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Decolonizing “Truth”: Restoring More than Justice.

Valandra, Edward C.
June 4, 2015

Source: (2005) In Wanda D. McCaslin, ed., Justice as Healing: Indigenous Ways. Writings on Community Peacemaking and Restorative Justice from the Native Law Centre. St. Paul, MN: Living Justice Press. Pp. 29-53.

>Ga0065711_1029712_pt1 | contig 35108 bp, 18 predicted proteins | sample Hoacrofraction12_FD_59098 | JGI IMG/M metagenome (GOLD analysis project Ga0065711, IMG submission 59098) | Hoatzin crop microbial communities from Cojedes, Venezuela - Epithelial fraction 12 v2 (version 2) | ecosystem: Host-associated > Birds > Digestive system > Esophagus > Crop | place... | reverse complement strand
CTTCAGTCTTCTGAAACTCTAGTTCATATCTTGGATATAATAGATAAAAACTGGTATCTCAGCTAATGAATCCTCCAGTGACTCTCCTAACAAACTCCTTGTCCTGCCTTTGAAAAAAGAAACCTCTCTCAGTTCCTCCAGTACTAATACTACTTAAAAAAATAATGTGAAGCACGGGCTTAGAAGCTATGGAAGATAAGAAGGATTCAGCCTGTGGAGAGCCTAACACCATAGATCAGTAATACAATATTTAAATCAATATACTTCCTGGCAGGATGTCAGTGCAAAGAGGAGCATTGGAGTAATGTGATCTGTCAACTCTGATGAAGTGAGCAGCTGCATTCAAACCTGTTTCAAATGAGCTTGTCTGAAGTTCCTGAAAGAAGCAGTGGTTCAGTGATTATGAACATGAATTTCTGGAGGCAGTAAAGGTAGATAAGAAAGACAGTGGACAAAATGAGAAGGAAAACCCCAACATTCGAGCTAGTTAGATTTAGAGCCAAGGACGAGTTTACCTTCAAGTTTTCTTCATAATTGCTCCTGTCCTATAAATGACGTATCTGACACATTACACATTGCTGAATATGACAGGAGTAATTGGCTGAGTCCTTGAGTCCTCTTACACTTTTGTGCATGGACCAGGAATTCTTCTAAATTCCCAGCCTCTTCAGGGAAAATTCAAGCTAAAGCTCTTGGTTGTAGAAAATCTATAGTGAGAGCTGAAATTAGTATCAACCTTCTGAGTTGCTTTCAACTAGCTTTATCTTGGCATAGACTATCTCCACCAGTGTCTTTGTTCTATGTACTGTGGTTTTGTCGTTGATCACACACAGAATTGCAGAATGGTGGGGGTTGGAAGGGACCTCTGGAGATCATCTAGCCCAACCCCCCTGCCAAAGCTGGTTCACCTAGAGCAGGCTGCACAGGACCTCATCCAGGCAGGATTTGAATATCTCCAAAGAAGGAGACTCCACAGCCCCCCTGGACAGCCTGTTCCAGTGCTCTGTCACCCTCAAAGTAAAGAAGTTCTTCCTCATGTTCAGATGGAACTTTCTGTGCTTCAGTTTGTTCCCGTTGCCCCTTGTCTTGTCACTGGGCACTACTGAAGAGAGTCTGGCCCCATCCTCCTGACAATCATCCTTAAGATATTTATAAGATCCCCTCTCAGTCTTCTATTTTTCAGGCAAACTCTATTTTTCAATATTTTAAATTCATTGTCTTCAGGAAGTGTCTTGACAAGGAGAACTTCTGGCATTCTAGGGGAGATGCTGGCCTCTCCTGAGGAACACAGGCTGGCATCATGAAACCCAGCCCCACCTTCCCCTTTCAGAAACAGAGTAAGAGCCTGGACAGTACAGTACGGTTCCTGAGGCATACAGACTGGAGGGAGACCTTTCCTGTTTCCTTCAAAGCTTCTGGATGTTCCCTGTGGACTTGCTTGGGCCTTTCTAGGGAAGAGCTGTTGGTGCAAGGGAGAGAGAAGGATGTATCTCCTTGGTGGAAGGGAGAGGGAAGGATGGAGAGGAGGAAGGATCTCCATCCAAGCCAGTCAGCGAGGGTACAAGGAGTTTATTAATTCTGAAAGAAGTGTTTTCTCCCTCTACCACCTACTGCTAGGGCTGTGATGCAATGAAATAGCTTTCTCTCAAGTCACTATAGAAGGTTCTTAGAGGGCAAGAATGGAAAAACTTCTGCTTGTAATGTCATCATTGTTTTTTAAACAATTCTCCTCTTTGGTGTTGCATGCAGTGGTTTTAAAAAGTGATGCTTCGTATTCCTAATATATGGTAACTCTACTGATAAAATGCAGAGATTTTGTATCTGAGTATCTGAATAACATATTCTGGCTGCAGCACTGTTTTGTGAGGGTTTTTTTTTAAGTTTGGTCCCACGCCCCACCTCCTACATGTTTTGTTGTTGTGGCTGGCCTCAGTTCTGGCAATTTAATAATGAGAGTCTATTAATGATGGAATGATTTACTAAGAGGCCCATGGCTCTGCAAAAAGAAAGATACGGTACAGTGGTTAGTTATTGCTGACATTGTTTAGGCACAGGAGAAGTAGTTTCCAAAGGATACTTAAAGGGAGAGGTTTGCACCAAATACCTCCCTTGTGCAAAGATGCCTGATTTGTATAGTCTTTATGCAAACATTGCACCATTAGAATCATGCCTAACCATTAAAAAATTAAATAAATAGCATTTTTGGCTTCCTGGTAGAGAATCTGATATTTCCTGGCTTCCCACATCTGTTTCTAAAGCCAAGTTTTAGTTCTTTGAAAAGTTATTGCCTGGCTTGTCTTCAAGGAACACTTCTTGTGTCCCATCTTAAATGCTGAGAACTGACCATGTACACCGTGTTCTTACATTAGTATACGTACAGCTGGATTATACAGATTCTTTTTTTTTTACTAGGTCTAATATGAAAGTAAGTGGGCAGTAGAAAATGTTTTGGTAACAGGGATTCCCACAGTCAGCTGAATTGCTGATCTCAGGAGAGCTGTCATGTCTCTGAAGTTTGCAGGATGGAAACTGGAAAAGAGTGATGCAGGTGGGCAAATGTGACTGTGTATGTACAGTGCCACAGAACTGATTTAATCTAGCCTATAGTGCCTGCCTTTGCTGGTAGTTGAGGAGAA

For Native Peoples, being dispossessed of our homelands through imperialism constitutes the greatest form of trauma, from which we have not recovered. Furthermore, colonialism–as a project of this imperialism perpetrated initially by Europeans and now Americans–remains a major cause of trauma for Native Peoples. Indeed, an honest view of the Native experience with colonialism can only be described in one word: holocaust. To argue otherwise maintains an important feature of the colonial project: outright denial. As recently as January 2003, many Americans, despite clear historical evidence to the contrary, thought that terms such as imperialism or imperialists, colonialism or colonialists, and occupation or occupiers did not to apply to them. But the unprovoked attack against the Iraqi people and the subsequent occupation of Iraq by the Americans changed that, piercing the bubble of denial. (excerpt)


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